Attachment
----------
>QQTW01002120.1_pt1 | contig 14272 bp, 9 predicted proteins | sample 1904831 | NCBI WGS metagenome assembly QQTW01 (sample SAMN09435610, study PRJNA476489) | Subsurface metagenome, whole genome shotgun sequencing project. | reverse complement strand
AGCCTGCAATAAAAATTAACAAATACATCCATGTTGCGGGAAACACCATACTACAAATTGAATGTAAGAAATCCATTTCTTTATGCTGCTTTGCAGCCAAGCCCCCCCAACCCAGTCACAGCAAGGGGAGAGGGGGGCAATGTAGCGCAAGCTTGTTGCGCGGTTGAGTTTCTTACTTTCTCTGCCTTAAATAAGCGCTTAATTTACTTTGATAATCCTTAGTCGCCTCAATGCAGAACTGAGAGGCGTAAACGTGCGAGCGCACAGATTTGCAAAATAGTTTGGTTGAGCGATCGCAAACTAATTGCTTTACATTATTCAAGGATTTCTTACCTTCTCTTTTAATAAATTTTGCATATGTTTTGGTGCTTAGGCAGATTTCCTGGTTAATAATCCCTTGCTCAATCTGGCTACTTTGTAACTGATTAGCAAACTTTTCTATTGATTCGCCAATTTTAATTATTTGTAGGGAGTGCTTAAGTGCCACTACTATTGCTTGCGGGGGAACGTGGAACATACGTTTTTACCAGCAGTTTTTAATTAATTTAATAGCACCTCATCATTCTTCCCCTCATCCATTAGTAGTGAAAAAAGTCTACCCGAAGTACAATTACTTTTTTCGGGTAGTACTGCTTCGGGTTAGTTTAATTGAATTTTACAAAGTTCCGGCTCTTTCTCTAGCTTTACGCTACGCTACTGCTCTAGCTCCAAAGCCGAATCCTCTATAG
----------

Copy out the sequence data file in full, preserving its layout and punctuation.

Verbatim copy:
>QQTW01002120.1_pt1 | contig 14272 bp, 9 predicted proteins | sample 1904831 | NCBI WGS metagenome assembly QQTW01 (sample SAMN09435610, study PRJNA476489) | Subsurface metagenome, whole genome shotgun sequencing project. | reverse complement strand
AGCCTGCAATAAAAATTAACAAATACATCCATGTTGCGGGAAACACCATACTACAAATTGAATGTAAGAAATCCATTTCTTTATGCTGCTTTGCAGCCAAGCCCCCCCAACCCAGTCACAGCAAGGGGAGAGGGGGGCAATGTAGCGCAAGCTTGTTGCGCGGTTGAGTTTCTTACTTTCTCTGCCTTAAATAAGCGCTTAATTTACTTTGATAATCCTTAGTCGCCTCAATGCAGAACTGAGAGGCGTAAACGTGCGAGCGCACAGATTTGCAAAATAGTTTGGTTGAGCGATCGCAAACTAATTGCTTTACATTATTCAAGGATTTCTTACCTTCTCTTTTAATAAATTTTGCATATGTTTTGGTGCTTAGGCAGATTTCCTGGTTAATAATCCCTTGCTCAATCTGGCTACTTTGTAACTGATTAGCAAACTTTTCTATTGATTCGCCAATTTTAATTATTTGTAGGGAGTGCTTAAGTGCCACTACTATTGCTTGCGGGGGAACGTGGAACATACGTTTTTACCAGCAGTTTTTAATTAATTTAATAGCACCTCATCATTCTTCCCCTCATCCATTAGTAGTGAAAAAAGTCTACCCGAAGTACAATTACTTTTTTCGGGTAGTACTGCTTCGGGTTAGTTTAATTGAATTTTACAAAGTTCCGGCTCTTTCTCTAGCTTTACGCTACGCTACTGCTCTAGCTCCAAAGCCGAATCCTCTATAG